Breathing New Intention into Brass Music:

From Subways to Stages with Lucky Chops

Interview by Corinne Casella
Photo by Lauren Desberg

Dubbed by NPR’s Bob Boilen as one of SXSW’s “break out bands,” Lucky Chops blend their mastery of brass music with a fresh and intoxicating take on pop hits. The sextet met as students while attending Fame-based LaGuardia Arts High School in Manhattan. Fostering their love of brass, the group hit the streets in high gear, using their hometown as the backdrop of their continuing education. Videos of the group playing in the subway quickly went viral and earned not only a spot on the festival circuit, but legions of fans worldwide. Building off the momentum, Lucky Chops is now in full tour mode, promoting their latest EP, Walter.

The band took some time to share their story, and their mission to “reach every listening ear around the world”…

Tell us, how has the band evolved since your high school days?

Raphael Buyo, Josh Holcomb, and Daro Behroozi were all in the school bands together, but we also wanted to make our own music and get together and play outside of the classroom. One day, Buyo decided to get a sousaphone on eBay, put together a brass band, and take it to the streets of NYC.

The first gig we ever did was the 2006 Filipino Day Parade, and after that we started playing outside on weekends and after school pretty regularly for a few years, mostly in Central Park and Columbus Circle. We went through many different phases over the next several years but somehow managed to keep it all together. We started playing weddings, doing some club shows, random parties and events.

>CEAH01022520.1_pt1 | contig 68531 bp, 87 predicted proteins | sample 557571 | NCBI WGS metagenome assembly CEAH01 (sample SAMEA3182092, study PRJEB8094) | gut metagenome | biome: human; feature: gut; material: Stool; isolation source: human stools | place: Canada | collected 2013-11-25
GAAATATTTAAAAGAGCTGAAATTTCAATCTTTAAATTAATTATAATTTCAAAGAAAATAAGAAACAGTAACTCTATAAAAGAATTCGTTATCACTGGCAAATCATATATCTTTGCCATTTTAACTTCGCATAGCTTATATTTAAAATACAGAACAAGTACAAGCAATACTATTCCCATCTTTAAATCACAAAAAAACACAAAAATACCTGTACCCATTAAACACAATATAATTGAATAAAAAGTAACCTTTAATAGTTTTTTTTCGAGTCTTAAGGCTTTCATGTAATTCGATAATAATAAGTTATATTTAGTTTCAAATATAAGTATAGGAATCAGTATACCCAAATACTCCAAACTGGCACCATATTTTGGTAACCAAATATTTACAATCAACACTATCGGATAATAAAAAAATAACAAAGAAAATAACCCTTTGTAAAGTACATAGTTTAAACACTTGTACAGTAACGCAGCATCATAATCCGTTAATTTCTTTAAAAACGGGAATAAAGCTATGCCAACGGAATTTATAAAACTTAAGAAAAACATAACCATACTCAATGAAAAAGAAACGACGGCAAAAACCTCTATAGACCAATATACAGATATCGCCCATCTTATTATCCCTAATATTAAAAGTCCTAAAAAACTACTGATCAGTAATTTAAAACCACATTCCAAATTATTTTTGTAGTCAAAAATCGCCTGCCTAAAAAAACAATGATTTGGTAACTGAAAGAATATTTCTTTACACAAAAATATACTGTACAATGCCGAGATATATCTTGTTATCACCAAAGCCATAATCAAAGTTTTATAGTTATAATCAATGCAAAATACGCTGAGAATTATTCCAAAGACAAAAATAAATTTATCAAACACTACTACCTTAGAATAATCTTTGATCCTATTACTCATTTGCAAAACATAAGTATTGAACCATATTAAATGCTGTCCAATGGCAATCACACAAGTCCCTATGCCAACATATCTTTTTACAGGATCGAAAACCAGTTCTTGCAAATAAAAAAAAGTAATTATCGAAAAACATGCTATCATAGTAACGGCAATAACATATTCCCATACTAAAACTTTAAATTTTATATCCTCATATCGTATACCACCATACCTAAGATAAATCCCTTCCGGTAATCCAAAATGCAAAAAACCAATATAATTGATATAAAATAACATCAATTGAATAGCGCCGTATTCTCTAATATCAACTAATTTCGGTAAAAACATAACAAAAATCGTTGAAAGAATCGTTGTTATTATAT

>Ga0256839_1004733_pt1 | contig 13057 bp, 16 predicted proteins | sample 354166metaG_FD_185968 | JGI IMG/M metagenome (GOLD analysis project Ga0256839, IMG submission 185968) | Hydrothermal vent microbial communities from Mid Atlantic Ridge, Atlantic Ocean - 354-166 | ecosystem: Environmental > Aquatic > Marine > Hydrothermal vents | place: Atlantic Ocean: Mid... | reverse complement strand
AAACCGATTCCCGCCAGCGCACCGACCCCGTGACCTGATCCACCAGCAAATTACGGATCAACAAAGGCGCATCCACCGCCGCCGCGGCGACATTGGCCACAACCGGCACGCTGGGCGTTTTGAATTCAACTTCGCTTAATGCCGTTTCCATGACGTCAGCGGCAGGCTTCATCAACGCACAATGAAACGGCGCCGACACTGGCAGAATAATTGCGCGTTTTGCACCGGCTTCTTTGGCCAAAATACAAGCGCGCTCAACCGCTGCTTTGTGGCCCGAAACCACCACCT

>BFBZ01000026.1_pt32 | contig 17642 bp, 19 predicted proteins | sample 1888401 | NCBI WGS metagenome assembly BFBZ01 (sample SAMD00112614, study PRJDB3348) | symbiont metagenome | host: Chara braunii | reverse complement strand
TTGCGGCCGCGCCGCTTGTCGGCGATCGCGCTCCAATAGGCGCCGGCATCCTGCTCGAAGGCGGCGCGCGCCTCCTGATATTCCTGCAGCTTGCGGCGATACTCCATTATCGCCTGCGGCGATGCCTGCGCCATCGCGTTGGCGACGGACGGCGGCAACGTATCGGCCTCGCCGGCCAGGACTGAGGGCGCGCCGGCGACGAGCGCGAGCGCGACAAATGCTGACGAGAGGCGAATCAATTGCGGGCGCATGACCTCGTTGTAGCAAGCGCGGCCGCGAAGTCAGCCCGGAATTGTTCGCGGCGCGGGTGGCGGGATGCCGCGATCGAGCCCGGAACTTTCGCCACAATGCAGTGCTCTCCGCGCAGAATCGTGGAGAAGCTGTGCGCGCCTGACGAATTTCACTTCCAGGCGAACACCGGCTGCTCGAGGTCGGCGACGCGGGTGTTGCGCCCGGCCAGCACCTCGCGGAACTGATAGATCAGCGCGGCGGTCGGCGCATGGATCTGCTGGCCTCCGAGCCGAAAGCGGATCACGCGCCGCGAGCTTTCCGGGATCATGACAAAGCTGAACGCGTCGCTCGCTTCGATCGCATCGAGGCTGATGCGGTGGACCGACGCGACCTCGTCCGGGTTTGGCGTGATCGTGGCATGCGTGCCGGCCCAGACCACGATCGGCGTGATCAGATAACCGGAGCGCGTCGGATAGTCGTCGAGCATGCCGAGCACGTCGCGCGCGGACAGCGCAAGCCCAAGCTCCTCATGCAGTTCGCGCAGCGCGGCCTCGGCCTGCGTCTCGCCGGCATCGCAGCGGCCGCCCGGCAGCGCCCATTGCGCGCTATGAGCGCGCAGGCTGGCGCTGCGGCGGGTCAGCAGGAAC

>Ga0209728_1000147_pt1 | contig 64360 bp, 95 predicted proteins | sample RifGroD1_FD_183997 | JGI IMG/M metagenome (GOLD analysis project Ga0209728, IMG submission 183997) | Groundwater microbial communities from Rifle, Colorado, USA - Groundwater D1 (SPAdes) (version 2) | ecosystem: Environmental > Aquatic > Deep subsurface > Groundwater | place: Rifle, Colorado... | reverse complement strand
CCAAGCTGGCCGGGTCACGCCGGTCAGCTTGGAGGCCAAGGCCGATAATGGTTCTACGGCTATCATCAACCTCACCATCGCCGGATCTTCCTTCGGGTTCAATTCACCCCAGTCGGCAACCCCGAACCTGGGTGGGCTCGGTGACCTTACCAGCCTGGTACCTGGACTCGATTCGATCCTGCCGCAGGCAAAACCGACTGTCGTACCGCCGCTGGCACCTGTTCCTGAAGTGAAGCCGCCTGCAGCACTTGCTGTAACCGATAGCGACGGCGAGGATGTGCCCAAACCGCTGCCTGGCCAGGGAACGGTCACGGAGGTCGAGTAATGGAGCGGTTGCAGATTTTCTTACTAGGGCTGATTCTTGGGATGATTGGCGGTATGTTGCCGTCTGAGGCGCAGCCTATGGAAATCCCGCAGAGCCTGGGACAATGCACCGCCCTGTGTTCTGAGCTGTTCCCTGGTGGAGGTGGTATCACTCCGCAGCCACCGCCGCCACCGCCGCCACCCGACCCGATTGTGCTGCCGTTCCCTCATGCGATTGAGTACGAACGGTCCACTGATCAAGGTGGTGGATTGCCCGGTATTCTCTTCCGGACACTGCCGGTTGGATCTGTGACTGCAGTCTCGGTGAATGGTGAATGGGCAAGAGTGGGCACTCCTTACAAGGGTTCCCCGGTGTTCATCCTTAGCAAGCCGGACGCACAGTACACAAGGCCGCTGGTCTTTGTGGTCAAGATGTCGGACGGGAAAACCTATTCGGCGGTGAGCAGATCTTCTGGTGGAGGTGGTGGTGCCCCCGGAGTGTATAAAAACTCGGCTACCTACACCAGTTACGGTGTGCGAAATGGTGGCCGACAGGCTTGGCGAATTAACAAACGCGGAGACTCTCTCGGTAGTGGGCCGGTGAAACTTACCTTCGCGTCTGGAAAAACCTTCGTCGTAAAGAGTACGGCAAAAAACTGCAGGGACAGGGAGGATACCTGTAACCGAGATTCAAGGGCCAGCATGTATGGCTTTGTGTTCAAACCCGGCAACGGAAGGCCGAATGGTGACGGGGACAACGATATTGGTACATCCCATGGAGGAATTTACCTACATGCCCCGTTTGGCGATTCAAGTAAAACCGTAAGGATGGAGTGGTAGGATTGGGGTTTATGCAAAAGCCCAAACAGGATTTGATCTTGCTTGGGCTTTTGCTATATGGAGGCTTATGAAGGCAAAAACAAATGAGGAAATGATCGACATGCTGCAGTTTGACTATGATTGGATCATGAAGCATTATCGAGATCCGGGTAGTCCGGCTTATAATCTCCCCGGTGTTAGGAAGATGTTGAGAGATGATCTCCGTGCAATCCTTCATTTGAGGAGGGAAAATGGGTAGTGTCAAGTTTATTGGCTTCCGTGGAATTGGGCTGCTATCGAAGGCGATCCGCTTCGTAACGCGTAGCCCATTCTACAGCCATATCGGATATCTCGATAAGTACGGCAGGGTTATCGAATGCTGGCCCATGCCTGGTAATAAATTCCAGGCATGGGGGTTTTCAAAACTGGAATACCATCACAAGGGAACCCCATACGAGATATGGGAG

Fast forward to 2014, we auditioned for the Music Under New York program and got a permit to play in the subway. We hit that as hard as we could, and by summer of 2015 we were playing in the subway three times a week. It really taught us how to become performers, how to connect with people from all walks of life, how to put on a show that would make them stop and check us out. We developed a lot of our repertoire and got pretty tight during this time. Trumpeter Joshua Gawel, whom Josh Holcomb met at the Manhattan School of Music, was in the band by then, and our drummer Charles Sams joined in late 2016.

Playing in the subway got us a lot more attention, and in early 2015 someone took a video of us that went viral. We started getting noticed in Europe and Latin America, and in 2016 we started touring in Europe and the U.S. We’ve been to Europe three times now and plan to go back in the summer and fall of this year. In between tours, we’ve managed to work on a lot of new original music, and it’s been well received in our live shows. So we’re really excited to put out this new EP that represents where we’re at right now in our development.

Explain how you fell in love with brass music, and the challenges you face interpreting classic pop and rock through instrumentation.

Everyone in the band brings a wildly diverse range of influences to our music, and we’ve all checked out a lot of different brass traditions, from Balkan to Banda to the United House of Prayer to New Orleans. The sound of brass is the sound of the breath, and its intense vibrations have healing potential that we spread through our music. When we started out, we were playing mostly classic New Orleans repertoire and songs by other brass bands, like Rebirth and Youngblood. It was exciting for us to encounter a repertoire of music made for our instruments that we could groove to and dance to and sing along with. When we started making our own versions of pop and rock songs, we were mostly using the same kind of format already developed by other brass bands.